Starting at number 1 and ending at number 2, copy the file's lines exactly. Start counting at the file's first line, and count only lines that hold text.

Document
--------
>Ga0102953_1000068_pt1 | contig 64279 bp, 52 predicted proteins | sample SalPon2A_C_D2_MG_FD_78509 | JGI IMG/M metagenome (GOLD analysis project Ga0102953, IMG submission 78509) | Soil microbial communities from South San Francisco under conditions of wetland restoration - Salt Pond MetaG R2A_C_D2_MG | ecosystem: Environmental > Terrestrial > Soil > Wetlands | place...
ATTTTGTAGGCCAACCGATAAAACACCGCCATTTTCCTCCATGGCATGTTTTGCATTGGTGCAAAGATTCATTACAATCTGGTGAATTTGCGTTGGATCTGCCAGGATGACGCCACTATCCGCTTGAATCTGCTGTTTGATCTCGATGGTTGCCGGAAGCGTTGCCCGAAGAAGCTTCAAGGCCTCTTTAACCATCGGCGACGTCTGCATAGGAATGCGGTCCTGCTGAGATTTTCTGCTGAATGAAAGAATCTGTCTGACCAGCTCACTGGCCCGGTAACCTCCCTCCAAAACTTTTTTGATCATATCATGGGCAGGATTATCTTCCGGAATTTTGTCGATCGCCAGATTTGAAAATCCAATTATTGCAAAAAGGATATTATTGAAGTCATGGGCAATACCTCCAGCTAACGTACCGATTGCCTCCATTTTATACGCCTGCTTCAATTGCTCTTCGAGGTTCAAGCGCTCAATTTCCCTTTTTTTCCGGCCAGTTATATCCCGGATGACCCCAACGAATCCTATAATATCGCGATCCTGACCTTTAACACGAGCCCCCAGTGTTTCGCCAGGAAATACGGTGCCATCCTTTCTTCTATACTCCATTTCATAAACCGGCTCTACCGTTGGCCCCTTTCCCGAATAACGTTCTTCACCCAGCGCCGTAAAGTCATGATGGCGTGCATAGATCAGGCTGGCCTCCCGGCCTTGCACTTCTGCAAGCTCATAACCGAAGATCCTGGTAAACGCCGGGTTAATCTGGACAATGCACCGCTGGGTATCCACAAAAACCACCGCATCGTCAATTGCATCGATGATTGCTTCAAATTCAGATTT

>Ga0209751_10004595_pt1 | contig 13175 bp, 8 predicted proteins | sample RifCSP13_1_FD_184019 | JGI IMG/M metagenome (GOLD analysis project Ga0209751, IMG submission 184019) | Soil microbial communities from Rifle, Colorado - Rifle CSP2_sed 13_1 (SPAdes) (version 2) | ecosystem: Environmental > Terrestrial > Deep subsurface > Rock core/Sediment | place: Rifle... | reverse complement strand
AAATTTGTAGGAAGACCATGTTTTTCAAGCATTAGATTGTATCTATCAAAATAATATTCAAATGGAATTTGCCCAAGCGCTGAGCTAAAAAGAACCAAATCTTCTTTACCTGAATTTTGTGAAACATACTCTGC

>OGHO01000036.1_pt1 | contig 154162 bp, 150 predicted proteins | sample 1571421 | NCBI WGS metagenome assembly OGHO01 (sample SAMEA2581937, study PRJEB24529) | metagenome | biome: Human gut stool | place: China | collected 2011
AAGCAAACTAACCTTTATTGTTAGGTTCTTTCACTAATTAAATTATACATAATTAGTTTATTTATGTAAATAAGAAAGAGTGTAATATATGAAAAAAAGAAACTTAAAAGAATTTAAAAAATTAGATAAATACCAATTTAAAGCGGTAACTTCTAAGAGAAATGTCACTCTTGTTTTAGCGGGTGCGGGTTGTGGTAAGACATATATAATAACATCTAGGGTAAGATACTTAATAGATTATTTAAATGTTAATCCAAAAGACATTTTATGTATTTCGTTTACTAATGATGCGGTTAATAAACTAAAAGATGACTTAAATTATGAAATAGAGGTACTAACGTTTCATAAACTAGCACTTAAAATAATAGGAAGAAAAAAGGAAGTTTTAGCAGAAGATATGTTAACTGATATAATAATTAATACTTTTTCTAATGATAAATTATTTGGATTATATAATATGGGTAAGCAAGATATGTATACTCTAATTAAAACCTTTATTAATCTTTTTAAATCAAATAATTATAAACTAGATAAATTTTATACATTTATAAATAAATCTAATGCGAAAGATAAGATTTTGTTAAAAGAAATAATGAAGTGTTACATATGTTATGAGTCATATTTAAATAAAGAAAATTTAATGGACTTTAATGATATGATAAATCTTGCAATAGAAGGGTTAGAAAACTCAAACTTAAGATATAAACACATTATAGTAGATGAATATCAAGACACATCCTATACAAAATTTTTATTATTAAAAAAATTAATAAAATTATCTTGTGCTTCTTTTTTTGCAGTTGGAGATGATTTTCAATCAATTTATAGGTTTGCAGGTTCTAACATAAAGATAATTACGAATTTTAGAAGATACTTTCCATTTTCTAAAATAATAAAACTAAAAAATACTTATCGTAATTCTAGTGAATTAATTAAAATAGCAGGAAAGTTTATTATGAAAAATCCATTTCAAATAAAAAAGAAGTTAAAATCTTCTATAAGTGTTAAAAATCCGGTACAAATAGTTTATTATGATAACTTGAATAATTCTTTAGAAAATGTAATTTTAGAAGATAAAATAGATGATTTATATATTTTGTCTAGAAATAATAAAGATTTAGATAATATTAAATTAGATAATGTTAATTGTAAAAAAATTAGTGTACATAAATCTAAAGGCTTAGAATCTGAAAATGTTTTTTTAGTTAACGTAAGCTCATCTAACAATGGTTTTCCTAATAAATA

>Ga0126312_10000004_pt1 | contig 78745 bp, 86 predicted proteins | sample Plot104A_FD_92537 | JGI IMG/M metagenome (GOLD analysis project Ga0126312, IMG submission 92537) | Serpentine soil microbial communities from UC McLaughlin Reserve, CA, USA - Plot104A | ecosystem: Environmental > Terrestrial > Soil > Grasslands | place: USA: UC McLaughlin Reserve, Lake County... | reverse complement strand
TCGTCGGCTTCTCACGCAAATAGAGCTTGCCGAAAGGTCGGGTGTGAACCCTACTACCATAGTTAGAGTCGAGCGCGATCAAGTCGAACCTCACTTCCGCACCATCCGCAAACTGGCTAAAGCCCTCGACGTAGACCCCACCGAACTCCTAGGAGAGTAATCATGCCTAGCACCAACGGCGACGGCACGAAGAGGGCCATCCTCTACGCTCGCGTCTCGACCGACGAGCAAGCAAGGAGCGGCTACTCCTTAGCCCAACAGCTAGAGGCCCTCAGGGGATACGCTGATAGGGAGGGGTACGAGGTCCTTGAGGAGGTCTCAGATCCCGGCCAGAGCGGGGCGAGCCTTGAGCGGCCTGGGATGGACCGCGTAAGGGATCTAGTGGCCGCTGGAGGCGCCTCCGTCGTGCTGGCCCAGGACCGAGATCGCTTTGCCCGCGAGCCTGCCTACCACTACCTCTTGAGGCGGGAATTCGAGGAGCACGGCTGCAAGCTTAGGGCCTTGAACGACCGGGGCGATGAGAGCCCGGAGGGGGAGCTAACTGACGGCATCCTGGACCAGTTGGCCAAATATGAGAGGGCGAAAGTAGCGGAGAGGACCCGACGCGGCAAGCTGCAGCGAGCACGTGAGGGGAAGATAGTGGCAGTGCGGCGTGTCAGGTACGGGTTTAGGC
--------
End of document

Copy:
>Ga0102953_1000068_pt1 | contig 64279 bp, 52 predicted proteins | sample SalPon2A_C_D2_MG_FD_78509 | JGI IMG/M metagenome (GOLD analysis project Ga0102953, IMG submission 78509) | Soil microbial communities from South San Francisco under conditions of wetland restoration - Salt Pond MetaG R2A_C_D2_MG | ecosystem: Environmental > Terrestrial > Soil > Wetlands | place...
ATTTTGTAGGCCAACCGATAAAACACCGCCATTTTCCTCCATGGCATGTTTTGCATTGGTGCAAAGATTCATTACAATCTGGTGAATTTGCGTTGGATCTGCCAGGATGACGCCACTATCCGCTTGAATCTGCTGTTTGATCTCGATGGTTGCCGGAAGCGTTGCCCGAAGAAGCTTCAAGGCCTCTTTAACCATCGGCGACGTCTGCATAGGAATGCGGTCCTGCTGAGATTTTCTGCTGAATGAAAGAATCTGTCTGACCAGCTCACTGGCCCGGTAACCTCCCTCCAAAACTTTTTTGATCATATCATGGGCAGGATTATCTTCCGGAATTTTGTCGATCGCCAGATTTGAAAATCCAATTATTGCAAAAAGGATATTATTGAAGTCATGGGCAATACCTCCAGCTAACGTACCGATTGCCTCCATTTTATACGCCTGCTTCAATTGCTCTTCGAGGTTCAAGCGCTCAATTTCCCTTTTTTTCCGGCCAGTTATATCCCGGATGACCCCAACGAATCCTATAATATCGCGATCCTGACCTTTAACACGAGCCCCCAGTGTTTCGCCAGGAAATACGGTGCCATCCTTTCTTCTATACTCCATTTCATAAACCGGCTCTACCGTTGGCCCCTTTCCCGAATAACGTTCTTCACCCAGCGCCGTAAAGTCATGATGGCGTGCATAGATCAGGCTGGCCTCCCGGCCTTGCACTTCTGCAAGCTCATAACCGAAGATCCTGGTAAACGCCGGGTTAATCTGGACAATGCACCGCTGGGTATCCACAAAAACCACCGCATCGTCAATTGCATCGATGATTGCTTCAAATTCAGATTT